One doesn’t have to have the same sentiments of Yes Scotland’s nor Better Together’s campaigners to realise that Great Britain in its present form is well and truly… (Censored – Ed). The real problem, the panda in the room, is Westminster’s hold on the rest of the United Kingdom. Greater London could go it alone as a city state and remain one of the richest nations on the planet. Scotland as said by Messrs Salmond, Sheridan and McGowan (better known as Chunky Mark on Russia Today) could be a very rich nation in the Nordic vein.

Where does this leave the rest of England and Wales? The disillusioned, particularly in East Anglia, the Midlands and parts of the Hyde Werneth ward have found solace in the United Kingdom Independence Party. The argument is the same as Yes Scotland’s: Westminster (or rather Ashton, in the case of Hydonians) isn’t serving their locality very well. The difference is some are finding solace in right wing parties in England whereas both the pro and anti independence groups in Scotland are cross-party (as was the case with the EEC Referendum in 1975 where the No Campaign was represented by Labour and – then Ulster Unionist – Enoch Powell).

I have seen the disconnect and remoteness at local and national levels. The problem was, and remains, London’s overarching influence. Its share of the transport expenditure compared with Newcastle-upon-Tyne’s for instance. Its influence increased by the abolition of Metropolitan County Councils in West Yorkshire, Merseyside, South Yorkshire, West Midlands and Greater Manchester. Though Greater London regained its assembly thanks to Labour, its influence has continued unimpeded.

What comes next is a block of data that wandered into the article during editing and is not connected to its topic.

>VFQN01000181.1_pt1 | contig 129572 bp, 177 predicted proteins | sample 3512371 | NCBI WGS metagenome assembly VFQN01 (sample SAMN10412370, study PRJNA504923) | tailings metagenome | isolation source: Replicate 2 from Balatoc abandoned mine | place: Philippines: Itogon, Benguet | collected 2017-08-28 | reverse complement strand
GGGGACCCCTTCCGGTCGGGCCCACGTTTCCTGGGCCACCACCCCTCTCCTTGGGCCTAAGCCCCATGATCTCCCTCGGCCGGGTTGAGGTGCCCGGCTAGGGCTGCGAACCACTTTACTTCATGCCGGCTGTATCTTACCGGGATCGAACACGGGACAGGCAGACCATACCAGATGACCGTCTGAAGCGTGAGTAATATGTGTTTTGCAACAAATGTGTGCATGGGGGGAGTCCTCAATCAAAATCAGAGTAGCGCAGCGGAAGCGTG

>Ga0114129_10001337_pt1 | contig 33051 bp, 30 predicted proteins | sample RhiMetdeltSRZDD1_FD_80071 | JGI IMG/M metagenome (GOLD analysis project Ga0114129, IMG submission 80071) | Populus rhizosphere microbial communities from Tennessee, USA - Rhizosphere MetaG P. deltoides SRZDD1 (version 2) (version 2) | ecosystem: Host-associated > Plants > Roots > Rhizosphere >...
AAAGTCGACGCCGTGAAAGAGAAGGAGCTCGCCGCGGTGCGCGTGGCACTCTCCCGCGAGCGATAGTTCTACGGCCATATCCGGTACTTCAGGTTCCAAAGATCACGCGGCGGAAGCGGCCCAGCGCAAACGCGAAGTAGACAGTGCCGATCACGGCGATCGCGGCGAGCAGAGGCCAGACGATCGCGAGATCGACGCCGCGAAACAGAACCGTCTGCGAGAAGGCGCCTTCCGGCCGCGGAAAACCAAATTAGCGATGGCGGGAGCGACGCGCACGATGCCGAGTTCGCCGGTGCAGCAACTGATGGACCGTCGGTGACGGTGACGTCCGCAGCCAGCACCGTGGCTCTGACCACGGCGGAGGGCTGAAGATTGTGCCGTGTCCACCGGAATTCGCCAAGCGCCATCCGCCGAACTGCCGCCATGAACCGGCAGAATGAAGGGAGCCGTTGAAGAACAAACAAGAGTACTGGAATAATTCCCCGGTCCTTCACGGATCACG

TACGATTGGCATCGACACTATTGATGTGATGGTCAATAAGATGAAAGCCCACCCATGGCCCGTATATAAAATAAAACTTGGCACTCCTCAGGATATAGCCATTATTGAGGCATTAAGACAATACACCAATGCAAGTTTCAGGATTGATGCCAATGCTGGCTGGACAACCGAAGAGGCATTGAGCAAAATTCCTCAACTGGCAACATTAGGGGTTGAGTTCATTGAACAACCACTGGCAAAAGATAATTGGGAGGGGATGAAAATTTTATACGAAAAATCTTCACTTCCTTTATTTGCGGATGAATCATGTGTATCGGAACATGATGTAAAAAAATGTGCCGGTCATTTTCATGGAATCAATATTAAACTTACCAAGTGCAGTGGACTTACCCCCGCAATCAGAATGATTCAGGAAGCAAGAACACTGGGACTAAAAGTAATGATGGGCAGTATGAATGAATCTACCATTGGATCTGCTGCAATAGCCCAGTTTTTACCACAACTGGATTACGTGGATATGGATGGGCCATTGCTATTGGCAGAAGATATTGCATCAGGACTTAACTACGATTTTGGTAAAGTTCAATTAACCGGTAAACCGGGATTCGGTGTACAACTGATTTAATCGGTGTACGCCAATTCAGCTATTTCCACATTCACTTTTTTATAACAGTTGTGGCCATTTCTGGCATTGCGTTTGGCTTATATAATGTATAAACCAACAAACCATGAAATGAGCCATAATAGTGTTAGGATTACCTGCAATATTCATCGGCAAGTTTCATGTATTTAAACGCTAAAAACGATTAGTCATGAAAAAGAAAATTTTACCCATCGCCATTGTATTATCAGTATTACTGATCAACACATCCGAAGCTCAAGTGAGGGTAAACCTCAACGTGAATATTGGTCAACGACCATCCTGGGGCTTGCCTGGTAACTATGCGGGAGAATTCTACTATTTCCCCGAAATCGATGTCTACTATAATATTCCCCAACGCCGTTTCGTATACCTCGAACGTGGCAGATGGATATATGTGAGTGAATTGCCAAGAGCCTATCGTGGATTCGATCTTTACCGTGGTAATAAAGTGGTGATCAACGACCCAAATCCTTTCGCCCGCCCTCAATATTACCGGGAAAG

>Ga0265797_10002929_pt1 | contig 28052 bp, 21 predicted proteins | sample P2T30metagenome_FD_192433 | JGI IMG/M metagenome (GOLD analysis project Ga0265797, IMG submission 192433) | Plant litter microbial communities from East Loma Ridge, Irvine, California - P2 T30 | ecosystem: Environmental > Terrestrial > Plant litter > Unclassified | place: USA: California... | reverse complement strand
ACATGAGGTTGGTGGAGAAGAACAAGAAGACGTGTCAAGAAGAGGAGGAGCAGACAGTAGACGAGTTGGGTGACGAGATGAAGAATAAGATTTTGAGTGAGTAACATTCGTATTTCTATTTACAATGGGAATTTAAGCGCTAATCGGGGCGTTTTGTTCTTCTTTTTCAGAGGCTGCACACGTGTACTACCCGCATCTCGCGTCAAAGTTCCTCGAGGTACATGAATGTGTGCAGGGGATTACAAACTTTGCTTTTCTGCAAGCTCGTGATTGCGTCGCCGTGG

Then there’s the lack of a regional industrial policy. We used to woo companies to areas with good tax incentives or decentralise nationalised industries to areas otherwise starved of jobs. This wouldn’t have happened, and it isn’t happening at present as industrial policy seems to be outsourced to market forces or open to hydraulic fracturing prospectors. Ideologically targeted spending cuts by the present government has had a greater effect on the areas where businesses need a nudge to run local bus services – let alone build a new wind turbine factory.

With present company, are we surprised as to why 56% of Clactonians wish to vote UKIP? Should we be surprised if tomorrow’s referendum results provides us with more of a photo finish between Yes and No? Could Thursday’s results whatever the outcome be a harbinger of future devolution in Northern England? A Cornish Parliament? Home Rule for the Isle of Thanet even with a Parliament House next to The Shell Grotto?

Federalism: a more pragmatic step

The United Kingdom of Great Britain (whatever form it is now, or after March 2016) is too big and too complex to carry on in its centralised form. I am pretty much a fan of the federal system, in the sense it can be more responsive to local needs. There could be scope for national benchmarks with regions given more control of local budgets. The National Health Service, National Rail, Royal Mail plc and the BBC could remain national institutions and corporations.

Some may argue that Scotland could be part of a federal Britain along with Wales and Northern Ireland. There remains one question: how do we set the boundaries in England? Could they be congruent with European Union constituencies? Former ITV franchises? Traditional boundaries – the return of Wapentakes and the Kingdom of Mercia? Referendum anyone?